Home Business - Start an Ironing service at HOME
How to start a home ironing business
Many people think ironing is too much of a job and are happy to pay to get their ironing done by someone else - so once you've started your home ironing service you need never be short of customers!
If you can watch tv or listen to music and iron while you do it, then you could start a professional home ironing service without losing too much of your spare time! Find out below how to start your own ironing business at home.
Charge by either the black bag full, hourly or per garment with extra for collection and delivery - make sure that you have a full ironing price list and specify any extra charges such as for collection and delivery, hangers bags folding, starching etc
If you are getting a lot of jobs for your home ironing business, consider investing in semi-professional equipment to speed your work rate up.
Irons with seperate steam generators have become much more popular and affordable over the past few years and really speed up the work rate when you're offering a professional ironing service from home.
Pick the most powerful (highest wattage/steam generation) one you can afford and you won't be slowed up waiting for more steam.
The larger water capacity of a separate steam generator also means that you won't have to keep stopping to refill the iron - what is a minor inconvenience when you're doing a few 'T' shirts for yourself can be a real pain when you are running your own ironing service and you've got six bin bags full of shirts to iron by tonight!
You could also look at delivering and collecting clothes as part of the service and you could offer repairs, alterations and tailoring (see below). Maybe you could offer other extras such as dry cleaning etc. You should be a non-smoking home.
Accessories such as wire hangers and garment cover polythene bags to protect the newly-ironed items are a must if you want your home-ironing business to look professional. These are easily and cheaply available from on-line wholesalers and via eBay.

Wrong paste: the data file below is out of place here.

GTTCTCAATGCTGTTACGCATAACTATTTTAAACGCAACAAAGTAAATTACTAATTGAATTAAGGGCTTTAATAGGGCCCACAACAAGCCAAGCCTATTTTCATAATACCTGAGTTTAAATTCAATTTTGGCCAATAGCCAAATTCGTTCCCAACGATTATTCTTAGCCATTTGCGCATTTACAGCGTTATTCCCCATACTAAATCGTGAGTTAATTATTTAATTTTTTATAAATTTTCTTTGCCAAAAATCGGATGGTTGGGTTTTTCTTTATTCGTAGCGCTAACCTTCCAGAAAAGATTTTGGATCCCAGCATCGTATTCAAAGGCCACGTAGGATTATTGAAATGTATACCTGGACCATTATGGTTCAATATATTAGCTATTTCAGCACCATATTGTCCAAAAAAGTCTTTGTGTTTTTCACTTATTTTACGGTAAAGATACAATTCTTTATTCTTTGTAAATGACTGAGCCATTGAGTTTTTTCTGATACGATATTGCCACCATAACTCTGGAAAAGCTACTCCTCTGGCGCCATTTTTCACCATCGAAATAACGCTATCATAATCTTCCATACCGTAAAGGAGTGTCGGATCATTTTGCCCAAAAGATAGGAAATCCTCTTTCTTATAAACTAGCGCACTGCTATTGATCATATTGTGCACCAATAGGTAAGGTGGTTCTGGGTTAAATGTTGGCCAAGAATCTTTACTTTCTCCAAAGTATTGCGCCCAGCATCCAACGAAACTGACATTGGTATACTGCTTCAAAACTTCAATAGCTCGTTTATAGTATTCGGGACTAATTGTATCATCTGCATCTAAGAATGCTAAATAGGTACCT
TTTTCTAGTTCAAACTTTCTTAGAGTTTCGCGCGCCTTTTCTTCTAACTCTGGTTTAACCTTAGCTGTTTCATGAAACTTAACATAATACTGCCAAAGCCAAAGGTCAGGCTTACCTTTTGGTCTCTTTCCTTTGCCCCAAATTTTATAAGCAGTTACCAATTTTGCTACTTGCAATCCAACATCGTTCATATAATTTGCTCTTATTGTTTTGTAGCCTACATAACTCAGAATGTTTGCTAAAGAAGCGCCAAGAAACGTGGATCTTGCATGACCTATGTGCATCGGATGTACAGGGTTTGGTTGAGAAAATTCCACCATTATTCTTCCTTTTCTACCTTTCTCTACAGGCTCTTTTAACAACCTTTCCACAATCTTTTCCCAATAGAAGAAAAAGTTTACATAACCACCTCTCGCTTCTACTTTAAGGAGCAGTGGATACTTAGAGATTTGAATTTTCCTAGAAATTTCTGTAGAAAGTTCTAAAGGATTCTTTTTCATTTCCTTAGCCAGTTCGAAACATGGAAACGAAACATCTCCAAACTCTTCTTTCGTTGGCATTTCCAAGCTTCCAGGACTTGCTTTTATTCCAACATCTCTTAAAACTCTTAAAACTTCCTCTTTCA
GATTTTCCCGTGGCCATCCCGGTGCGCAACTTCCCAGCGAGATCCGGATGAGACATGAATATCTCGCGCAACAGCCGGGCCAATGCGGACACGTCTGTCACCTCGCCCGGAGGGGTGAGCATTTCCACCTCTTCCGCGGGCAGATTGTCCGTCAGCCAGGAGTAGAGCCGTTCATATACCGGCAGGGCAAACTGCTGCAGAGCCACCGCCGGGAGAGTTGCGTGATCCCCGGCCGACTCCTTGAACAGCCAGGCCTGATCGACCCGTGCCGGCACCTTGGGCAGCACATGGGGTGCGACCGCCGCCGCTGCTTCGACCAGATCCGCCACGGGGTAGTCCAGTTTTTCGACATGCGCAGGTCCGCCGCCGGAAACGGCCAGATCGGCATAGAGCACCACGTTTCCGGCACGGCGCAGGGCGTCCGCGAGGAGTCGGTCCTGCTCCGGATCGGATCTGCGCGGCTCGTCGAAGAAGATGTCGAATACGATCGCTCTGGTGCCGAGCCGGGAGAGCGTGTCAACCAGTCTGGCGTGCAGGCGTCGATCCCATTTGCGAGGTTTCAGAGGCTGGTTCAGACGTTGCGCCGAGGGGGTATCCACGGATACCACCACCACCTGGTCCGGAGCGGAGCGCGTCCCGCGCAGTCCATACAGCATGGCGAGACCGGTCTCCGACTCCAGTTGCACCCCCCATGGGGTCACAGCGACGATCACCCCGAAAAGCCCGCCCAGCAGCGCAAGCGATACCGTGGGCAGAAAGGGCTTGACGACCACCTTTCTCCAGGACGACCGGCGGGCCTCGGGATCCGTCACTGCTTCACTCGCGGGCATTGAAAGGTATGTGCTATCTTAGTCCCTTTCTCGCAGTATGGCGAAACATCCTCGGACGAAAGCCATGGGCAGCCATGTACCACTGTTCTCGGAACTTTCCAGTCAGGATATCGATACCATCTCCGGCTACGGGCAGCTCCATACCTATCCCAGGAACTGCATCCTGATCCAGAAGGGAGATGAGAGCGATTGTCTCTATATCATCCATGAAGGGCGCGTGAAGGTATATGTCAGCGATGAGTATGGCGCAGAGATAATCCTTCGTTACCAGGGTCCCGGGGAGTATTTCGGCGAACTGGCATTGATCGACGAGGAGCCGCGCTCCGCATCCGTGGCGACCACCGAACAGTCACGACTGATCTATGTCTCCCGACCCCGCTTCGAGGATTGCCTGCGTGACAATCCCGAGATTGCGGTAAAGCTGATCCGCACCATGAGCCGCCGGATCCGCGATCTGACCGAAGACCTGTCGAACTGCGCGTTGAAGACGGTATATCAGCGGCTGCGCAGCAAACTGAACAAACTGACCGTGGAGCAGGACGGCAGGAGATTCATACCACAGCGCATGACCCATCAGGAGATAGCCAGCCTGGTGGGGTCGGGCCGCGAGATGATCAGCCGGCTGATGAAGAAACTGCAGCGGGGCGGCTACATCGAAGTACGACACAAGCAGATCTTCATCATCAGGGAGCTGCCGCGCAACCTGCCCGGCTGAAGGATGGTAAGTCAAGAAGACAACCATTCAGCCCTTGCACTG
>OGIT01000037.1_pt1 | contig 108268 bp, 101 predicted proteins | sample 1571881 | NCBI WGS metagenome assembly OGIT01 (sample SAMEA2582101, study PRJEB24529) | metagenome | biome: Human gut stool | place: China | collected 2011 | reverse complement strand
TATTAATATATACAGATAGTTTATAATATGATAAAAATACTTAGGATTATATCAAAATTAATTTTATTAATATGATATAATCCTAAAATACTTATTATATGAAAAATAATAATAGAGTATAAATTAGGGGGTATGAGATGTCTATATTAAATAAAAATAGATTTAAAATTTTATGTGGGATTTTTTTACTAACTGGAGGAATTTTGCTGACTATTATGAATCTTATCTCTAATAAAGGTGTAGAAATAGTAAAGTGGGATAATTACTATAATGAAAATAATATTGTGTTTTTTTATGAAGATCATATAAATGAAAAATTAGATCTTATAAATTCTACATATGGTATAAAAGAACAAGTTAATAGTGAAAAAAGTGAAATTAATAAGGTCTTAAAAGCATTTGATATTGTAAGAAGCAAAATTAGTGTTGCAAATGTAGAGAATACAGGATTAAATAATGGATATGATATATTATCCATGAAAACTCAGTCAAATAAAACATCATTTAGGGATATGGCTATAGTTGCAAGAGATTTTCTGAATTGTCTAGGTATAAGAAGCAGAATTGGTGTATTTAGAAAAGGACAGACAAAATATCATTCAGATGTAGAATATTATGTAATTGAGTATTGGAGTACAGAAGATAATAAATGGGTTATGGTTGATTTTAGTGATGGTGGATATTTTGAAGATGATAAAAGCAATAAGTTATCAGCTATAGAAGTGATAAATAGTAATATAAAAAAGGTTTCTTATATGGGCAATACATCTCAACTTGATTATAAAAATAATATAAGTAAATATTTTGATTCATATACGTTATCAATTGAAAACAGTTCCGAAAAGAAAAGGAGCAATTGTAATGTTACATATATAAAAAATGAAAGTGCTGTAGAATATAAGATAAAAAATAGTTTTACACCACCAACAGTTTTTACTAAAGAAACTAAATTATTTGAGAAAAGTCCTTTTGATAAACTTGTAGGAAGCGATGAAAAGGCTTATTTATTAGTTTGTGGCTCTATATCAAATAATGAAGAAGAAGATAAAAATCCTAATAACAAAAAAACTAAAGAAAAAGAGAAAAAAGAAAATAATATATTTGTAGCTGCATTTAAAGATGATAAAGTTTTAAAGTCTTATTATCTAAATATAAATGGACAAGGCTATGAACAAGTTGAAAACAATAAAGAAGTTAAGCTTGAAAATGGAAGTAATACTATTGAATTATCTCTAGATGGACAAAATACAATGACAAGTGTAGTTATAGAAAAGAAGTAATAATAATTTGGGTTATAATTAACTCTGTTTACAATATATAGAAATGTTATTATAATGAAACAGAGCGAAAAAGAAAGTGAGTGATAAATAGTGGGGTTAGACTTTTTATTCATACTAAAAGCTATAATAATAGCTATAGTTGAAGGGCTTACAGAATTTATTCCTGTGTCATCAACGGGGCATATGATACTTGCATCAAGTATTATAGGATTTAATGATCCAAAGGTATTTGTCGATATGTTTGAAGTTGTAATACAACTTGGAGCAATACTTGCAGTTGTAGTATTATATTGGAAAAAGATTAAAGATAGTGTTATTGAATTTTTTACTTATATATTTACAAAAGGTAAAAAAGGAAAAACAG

As always - if you do a professional and timely job at a reasonable price, you'll start to pick up more customers for your ironing skills by personal recommendation.
Use business cards, posters and flyers to promote your home Ironing Business.
Clothes Design, Alterations, Sewing and Needlework, Doll's Clothing, Pet's Clothing, Baby Clothes, T Shirt Printing
If you own a sewing machine and are handy with a needle and thread then dress-making, tailoring or making alterations can be a good skill to earn you extra cash.
While clothes designers might suffer in a recession, there is still
a demand for dressmaking and tailoring as people economise rather
than pay out for a new dress, or they desire an original item without
the designer price tag. There is great creative satisfaction when
you make your own clothes from scratch.
You could specialise with your dressmaking, such as making fancy dress outfits, baby clothes, doll's or pet's clothes, wedding dresses, evening gowns or whatever the demand is.
There are lots of great resources available to dressmakers now - cutting edge fashion patterns (Vogue produce fantastic easy-to-follow patterns for the home sewer, as do Simplicity, McCalls and Burda), and help is available on the internet with 'how to' videos and instructions. Sites like Sew mama sew offer tutorials and patterns, and you can get inspiration or help with problems from many sites.
There are plenty of evening classes available to extend your dress-making skills, so with practice you will be able to offer more services and become indispensible to your customers - a good seamstress is hard to find. Contact local businesses, like cleaners, clothes shops and laundrettes and local papers to advertise your skills or look for an outsourced job as a dressmaker.
Finally, printing on T shirts and other items of clothing can be a good earner with demand from individuals, clubs, sports teams and Stag and Hen parties. If you don't know how to screen print, there are many courses available from local authorites and at arts and adult education centres.